Safe direction violations
Violation: Uncasing, unholstering, unbagging, or handling firearms outside the stall
Handling a firearm outside of the shooting stall necessarily means that there will be a time when the firearm will be transported either to or from the shooting stall to begin range time or end the session. While the firearm is being walked to or from the stall, the muzzle will be pointing in a non-designated safe direction: the ceiling, the floor, the wall, or perhaps even at others in the shooting area. Even if the unsafe direction violation lasts for a few moments, that’s more than enough time for an accident to occur; once the bullet leaves the barrel, there’s no taking it back. To remedy this potential hazard, it is recommended that all guns remain in the shooting stall and that bags or cases are brought to the stall; bagging and casing should take place with the muzzle facing downrange the entire time.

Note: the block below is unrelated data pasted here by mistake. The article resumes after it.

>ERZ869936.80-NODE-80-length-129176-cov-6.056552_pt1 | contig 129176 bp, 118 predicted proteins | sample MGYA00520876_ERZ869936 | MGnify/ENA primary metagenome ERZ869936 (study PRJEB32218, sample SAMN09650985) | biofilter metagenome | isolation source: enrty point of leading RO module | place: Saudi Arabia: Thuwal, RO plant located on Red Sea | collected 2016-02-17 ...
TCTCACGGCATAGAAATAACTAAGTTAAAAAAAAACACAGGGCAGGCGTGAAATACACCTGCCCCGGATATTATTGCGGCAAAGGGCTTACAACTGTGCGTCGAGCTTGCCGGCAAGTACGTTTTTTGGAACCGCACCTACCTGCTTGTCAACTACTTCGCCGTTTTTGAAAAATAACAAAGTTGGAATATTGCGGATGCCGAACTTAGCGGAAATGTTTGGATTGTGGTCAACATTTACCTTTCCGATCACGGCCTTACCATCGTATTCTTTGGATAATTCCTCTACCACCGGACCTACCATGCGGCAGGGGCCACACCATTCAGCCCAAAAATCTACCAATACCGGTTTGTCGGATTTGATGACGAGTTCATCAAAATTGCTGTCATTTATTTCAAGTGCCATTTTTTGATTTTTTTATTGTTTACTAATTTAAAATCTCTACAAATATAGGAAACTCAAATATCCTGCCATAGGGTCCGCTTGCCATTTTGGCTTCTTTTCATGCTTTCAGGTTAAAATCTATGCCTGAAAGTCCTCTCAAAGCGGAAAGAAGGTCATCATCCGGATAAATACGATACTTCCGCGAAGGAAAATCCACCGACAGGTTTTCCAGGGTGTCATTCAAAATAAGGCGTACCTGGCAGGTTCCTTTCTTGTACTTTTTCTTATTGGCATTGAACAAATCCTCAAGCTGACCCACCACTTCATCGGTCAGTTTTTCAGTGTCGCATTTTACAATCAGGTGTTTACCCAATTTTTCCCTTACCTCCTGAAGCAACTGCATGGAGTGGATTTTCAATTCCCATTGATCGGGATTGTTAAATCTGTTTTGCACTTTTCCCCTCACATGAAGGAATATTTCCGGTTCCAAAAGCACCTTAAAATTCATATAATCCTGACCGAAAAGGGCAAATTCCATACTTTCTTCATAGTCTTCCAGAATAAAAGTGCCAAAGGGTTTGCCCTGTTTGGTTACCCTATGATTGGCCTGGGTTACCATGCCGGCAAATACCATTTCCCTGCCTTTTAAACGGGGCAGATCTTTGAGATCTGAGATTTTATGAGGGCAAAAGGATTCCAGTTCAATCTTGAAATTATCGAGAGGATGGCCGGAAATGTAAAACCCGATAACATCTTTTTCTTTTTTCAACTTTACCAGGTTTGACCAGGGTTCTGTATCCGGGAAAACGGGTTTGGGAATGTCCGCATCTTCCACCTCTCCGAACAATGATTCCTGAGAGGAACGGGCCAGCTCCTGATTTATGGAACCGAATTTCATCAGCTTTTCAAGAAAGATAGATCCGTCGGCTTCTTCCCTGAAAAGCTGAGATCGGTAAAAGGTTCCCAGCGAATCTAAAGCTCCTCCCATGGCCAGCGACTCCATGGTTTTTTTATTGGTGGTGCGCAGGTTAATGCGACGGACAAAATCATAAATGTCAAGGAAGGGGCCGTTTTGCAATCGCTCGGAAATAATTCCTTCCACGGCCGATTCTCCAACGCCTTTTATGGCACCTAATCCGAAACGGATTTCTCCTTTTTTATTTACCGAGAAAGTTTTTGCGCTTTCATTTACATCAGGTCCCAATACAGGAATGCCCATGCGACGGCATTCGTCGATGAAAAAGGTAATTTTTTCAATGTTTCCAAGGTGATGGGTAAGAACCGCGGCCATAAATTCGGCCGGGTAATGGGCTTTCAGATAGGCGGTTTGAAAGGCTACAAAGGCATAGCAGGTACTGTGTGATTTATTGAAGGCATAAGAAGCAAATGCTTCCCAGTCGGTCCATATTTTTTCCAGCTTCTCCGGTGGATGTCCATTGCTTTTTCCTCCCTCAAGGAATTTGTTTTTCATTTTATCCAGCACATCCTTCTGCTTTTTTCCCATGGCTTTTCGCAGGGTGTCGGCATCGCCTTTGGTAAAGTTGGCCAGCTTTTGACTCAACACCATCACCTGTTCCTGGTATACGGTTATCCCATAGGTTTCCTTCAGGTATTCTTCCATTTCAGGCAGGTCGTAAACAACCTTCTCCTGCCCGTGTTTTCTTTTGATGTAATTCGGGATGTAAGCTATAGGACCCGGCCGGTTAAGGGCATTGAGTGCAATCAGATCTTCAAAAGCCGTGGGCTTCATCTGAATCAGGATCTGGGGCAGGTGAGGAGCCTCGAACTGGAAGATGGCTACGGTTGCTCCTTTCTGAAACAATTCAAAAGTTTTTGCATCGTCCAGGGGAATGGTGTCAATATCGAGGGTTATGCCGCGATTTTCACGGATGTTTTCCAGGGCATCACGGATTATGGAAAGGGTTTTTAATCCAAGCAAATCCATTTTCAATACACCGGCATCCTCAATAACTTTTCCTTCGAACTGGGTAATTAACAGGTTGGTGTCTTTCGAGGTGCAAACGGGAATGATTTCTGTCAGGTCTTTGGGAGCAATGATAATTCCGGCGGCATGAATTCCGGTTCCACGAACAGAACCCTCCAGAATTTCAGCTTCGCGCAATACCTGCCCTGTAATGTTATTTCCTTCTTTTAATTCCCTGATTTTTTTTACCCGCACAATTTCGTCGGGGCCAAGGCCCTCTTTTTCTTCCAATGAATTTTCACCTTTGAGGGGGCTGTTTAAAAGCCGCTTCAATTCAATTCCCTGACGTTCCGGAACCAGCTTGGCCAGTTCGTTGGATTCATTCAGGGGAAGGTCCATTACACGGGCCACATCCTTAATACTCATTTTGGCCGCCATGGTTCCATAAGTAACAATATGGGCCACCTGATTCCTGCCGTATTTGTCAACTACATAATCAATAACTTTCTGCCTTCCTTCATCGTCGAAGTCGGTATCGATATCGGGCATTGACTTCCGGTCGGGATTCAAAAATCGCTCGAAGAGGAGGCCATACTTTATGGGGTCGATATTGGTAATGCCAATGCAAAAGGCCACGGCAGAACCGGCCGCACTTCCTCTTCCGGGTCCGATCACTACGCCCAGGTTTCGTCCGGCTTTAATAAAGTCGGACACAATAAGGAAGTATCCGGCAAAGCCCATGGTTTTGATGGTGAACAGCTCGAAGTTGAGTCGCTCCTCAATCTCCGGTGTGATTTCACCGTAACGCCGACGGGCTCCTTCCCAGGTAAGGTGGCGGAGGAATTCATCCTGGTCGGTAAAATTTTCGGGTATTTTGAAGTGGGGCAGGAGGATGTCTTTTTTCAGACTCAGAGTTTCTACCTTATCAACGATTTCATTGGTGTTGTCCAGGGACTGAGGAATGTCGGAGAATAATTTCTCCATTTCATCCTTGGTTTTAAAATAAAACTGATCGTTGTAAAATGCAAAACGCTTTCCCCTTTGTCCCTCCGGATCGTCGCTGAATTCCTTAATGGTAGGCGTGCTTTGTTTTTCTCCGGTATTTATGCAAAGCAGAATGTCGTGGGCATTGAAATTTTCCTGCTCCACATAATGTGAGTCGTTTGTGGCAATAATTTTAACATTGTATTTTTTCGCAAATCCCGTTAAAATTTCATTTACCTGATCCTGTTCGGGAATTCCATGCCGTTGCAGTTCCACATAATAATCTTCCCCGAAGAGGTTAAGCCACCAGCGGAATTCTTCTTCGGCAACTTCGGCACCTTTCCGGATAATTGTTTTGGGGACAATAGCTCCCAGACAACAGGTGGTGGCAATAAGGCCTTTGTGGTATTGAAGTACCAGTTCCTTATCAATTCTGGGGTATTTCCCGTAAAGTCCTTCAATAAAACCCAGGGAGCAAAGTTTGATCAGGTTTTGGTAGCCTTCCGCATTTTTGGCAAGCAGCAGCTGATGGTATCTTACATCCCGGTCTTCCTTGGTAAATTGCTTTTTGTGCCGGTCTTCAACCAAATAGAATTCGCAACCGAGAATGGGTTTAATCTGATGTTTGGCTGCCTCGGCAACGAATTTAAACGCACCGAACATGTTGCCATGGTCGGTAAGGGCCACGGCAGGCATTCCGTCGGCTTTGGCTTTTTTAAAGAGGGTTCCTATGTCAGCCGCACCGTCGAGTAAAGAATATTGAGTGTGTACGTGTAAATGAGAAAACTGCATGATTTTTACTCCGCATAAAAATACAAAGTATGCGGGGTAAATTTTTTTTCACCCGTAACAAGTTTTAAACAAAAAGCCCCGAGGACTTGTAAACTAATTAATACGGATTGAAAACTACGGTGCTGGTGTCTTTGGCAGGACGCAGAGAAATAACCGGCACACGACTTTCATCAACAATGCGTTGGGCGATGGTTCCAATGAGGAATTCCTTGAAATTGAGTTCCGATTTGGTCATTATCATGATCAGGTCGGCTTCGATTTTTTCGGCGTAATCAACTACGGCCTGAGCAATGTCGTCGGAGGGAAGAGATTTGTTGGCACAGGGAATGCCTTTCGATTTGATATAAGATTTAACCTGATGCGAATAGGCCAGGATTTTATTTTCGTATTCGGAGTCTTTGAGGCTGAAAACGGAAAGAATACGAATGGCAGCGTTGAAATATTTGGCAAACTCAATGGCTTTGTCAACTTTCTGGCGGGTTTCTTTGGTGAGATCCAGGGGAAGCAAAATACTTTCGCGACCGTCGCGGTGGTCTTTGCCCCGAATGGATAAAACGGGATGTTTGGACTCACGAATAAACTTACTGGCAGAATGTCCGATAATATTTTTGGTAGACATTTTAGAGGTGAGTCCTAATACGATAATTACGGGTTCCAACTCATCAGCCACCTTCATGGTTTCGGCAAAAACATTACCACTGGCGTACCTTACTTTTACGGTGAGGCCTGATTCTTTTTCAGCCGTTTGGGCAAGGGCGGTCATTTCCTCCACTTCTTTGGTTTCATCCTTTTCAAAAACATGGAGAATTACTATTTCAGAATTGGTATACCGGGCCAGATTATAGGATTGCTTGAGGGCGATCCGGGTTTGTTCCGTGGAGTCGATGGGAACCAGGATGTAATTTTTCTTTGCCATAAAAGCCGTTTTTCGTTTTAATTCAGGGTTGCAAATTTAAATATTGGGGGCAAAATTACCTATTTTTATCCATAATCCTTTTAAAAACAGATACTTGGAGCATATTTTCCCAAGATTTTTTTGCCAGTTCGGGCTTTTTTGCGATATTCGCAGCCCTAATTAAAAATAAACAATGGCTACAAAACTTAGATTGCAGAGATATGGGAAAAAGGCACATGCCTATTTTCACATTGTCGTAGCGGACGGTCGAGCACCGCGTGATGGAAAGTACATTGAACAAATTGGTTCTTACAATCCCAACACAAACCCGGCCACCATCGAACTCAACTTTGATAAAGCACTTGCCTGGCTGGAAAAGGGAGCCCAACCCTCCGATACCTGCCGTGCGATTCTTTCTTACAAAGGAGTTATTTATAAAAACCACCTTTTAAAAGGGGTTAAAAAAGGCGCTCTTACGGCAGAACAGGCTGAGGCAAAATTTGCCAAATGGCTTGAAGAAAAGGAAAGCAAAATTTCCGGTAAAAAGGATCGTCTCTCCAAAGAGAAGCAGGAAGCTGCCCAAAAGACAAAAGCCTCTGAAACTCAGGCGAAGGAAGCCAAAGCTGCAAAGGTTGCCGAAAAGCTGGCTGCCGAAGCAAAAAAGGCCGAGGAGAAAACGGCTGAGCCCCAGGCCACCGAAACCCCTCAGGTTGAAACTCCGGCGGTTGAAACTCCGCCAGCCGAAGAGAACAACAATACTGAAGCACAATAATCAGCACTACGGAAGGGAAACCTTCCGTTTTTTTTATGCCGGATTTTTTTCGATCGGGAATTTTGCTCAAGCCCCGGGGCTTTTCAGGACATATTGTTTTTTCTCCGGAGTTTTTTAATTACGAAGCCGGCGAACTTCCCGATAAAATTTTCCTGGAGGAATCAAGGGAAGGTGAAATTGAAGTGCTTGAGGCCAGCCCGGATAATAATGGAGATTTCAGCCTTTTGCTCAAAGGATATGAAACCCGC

Violation: Uncontrolled rapid fire shooting
The problem with uncontrolled rapid fire is that it’s, well, uncontrolled. There’s a world of difference between blasting firearms willy-nilly at the gun range and training to build up shooting speed – the evidence rests in how the target is punctured. (Slow is smooth – smooth is fast). When the grouping of target strikes is close together in a short period of time, we can assume that the shooter did so intentionally and with purpose – regardless of their speed. When the grouping of target strikes is scattered, randomly peppered up high, down low, to the left, to the right, then we can assume that the shooter isn’t really aiming at anything in particular and that the shooter either isn’t aware or doesn’t care where their bullets strike. It is recommended that the shooter picks a spot on their target and aims for that, e.g., “I’m aiming at the number seven on that paper silhouette.”
Violation: fiddling with a gun in the stall with the barrel pointing anywhere but downrange